That graph is completely misleading. There is one other major difference between the 3 other than just stock Frequency speeds, such as Multipliers (Unlocked vs Just Increased) and that in turn directly effects the Overclock ability of the Chip which effects the Frequency speed.
Just using my favorite company because of their tech support for demonstration purposes.
EVGA has motherboards out right now that "Auto" overclock your chip for you (or others that Greatly Assist the overclocking process) so that many people completely new to overclocking can achive 3.5 Ghz freq speeds MINIMUM on air and I'm being very soft on that estimate. Most people using the Mobo assistance clocking methods get you well into the 4.0Ghz range easily with an aftermarket cooler (But you can achieve the 3.5 Ghz without it).
So having a chip that practically overclocks itself to 3.5+ Ghz on air for around $299, with a Multiplier higher than the previous chips and on top of that i7 chips seem to favor odd multipliers while overclocking instead of even ones and the i7 950 has an Odd multiplier at 23.
Drop the $299 for the i7 950 for an amazing chip at a great great price. Spend literally 2 - 3 hours total overclocking it with a decent mobo and it runs crazy fast. If you can't afford it pick up the i7 920 or i7 930 at a Micro Center for $199.
I hope that helps clear some confusion up and Overclock.net can be an invaluable asset in educating yourself about overclocking and what features you need to be aware of that you are paying or not paying extra money for in the Processor you are obtaining.
Let me give you guys some facts. When you compare which CPU is better for gaming, it really depends on what game you are playing.
In general, i5 7xx or i7 8xx will perform better than i7 920/930/950.
Today's most games do not even fully utilize two cores. Same with dual channel vs triple channel memory. Most games only require 2GB. Using triple channel memory setup for playing games that only require 2GB would not make much difference.
Now, even if the game requires more memory for games like Crisis, i5 7xx or i7 8xx can still perform better than i7 920/930/950.
i5 7xx: Advanced turbo technology on single core operation. no hyper-threading.
i7 8xx: Hyper-threading. dual channel memory setup.
i7 920/930/950: Hyper-threading. tripple channel memory setup.
Now depending on games, studies show that the hyper-threading technology that i7 has can reduce the game performances. I do not have direct reference to it but I will leave it up to you on researching that information.
But as I described above, i5 7xx series has advanced turbo technology on single core operations and i7's do not have that.
Because of this, i5 7xx usually performs the best in general games, and i7 8xx or 9xx performs the best when you play games that benefit from hyper-threading technology.
But like everyone agrees, there aren't much differences. But if you are using your system mainly for gaming, I recommend getting i5 750/760. This will last at least 2-3 years for playing mainstream games at close to max settings.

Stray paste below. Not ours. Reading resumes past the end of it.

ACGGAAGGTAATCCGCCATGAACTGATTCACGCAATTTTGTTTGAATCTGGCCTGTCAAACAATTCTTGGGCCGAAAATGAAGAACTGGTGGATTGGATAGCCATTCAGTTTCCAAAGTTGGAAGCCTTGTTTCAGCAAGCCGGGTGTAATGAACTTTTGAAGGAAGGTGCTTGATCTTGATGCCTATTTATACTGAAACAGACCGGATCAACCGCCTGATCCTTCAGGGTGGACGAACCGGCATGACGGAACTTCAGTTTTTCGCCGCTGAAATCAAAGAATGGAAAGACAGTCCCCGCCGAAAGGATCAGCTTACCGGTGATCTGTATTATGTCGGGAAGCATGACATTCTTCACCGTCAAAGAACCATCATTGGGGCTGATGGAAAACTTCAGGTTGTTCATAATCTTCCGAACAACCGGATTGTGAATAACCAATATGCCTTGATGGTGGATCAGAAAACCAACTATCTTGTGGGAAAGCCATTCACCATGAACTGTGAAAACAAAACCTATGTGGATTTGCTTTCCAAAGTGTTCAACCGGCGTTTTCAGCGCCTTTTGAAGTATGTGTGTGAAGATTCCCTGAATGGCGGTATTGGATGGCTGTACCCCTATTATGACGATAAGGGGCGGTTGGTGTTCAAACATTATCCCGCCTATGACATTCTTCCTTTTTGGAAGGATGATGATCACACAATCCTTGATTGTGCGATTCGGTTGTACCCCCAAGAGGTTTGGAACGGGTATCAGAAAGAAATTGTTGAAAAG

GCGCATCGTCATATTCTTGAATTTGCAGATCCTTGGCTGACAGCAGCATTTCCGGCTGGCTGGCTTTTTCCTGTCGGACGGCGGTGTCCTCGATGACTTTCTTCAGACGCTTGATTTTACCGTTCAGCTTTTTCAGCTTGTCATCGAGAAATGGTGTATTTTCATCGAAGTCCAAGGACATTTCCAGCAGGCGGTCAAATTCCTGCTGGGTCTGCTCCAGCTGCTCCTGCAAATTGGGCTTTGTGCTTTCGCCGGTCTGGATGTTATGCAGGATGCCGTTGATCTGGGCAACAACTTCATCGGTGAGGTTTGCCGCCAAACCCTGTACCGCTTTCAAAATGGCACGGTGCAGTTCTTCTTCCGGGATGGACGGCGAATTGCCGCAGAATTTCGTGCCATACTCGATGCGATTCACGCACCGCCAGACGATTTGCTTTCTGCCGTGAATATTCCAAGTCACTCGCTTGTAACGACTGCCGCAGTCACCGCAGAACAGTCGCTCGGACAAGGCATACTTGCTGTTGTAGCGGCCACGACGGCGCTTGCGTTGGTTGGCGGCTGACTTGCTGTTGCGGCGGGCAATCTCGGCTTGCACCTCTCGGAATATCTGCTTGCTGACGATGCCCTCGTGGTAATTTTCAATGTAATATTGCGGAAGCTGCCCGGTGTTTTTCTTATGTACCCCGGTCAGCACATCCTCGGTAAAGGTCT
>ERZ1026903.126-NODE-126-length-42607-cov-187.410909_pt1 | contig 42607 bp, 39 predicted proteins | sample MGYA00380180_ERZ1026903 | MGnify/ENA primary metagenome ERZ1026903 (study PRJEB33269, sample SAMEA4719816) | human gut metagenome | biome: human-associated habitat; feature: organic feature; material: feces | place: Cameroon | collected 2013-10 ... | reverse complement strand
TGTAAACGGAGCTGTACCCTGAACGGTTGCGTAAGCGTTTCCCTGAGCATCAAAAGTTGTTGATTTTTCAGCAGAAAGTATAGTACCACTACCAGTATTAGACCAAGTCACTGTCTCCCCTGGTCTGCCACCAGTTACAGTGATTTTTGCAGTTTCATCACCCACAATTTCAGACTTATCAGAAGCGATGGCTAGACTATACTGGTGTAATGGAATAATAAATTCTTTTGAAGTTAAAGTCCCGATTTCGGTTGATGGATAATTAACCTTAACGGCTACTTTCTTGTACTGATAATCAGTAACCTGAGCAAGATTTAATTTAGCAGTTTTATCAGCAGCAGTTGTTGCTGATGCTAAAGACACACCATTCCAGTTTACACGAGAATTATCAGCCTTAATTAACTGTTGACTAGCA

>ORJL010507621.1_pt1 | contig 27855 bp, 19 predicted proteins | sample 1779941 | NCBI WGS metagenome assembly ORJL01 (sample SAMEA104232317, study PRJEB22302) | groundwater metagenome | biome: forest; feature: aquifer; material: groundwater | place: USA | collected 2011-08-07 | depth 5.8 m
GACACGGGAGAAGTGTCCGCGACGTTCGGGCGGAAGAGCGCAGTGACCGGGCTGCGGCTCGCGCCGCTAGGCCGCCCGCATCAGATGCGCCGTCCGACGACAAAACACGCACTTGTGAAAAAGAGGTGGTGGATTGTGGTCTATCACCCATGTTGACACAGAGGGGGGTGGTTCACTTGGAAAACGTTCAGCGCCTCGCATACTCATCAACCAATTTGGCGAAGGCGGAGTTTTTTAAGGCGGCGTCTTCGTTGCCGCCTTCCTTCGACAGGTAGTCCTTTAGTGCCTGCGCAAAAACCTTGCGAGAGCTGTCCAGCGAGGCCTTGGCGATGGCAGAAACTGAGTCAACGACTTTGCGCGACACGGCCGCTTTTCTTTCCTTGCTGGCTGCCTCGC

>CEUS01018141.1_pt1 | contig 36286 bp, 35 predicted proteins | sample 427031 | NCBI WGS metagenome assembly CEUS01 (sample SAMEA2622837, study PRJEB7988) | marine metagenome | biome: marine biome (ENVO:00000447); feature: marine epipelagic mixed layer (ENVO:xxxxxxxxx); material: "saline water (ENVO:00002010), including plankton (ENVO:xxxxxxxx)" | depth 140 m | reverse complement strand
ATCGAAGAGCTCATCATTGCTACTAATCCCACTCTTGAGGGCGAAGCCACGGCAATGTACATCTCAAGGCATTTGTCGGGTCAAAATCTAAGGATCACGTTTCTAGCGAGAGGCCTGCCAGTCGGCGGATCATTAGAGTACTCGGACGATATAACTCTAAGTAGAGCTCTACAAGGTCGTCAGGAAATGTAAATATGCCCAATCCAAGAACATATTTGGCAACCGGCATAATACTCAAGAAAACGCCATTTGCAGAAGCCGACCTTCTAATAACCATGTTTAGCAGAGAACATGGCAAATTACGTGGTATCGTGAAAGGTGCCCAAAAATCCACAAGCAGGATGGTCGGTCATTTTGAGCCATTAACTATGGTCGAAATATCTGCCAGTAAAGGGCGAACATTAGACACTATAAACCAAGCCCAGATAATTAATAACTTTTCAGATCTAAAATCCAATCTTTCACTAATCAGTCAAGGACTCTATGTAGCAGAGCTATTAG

You can rebuild a new system after 2-3 years with the money you saved from going i5 750/760 instead of i7. There is no doubt that i7 9xx is more future-proof, but trust me, Intel will produce more i5 CPU's as well as more i7 even after they bring 6/8 core CPUs in the future. You can upgrade to a newer i5 CPU if you need to feel an upgrade.
FYI, if you are a CPU heavy overclocker, then I would recommend i7 920/930 because they have alot of rooms to increase your performance. But if you aren't heavy overclocker, then i5 750/760 still has good enough room for some moderate overclocking. I am personally against heavy overclocking because of its risks and extra cost on cooling and designing your rig for heavy overclocking.
When it comes down to the cost of building a rig, you can get i7 930 for $199.99 and i5 760 for $159.99 from Micro Center. There isn't much difference to the price but you have to get more expensive motherboard for i7 that uses LGA 1366 socket, and triple channel memory setup also can cost more even though you can still use dual channel operations.
There is a huge portion of the quality control aspect of the difference between these processors that people really overlook.
They make the better processors out of the materials that score higher on the stress tests etc. Basically a 92 is a 920 [even though essentially all the components are the same] because the materials that went into that 920 were not up to 950 or 960 or whatever quality control standards.
Sure they are all basically the same and you can clock the lower ones almost as good as the newer ones, but the better processor you buy to begin with means the better quality of material you start with period and the lower your temps will be.
You sir, are correct. An i7 CPU s quality depends on the wafer,and what part of the wafer it is cut from among other variables. That's the nature of Intels binning process and it makes sense if you read the article you linked. i7 has worked great for me so far (the 1366 version anyway) but I'm a little skeptical on Sandy Bridge from what I've read lately. Seems to me that they're packing too much on to the CPU. Do we really need DRM on a CPU? We'll see how it plays out I guess.
I have not done enough adequate reading on the sandy bridge processors to give any opinion yet, and considering I just purchased an i7950 when the prices finally dropped. I think I may save that bit of research for a far, far distant future that I may more thoroughly enjoy the one I just bought!
Unless Of course I fry this one sooner to be expected, but from the reviews thus far, I think I made a good selection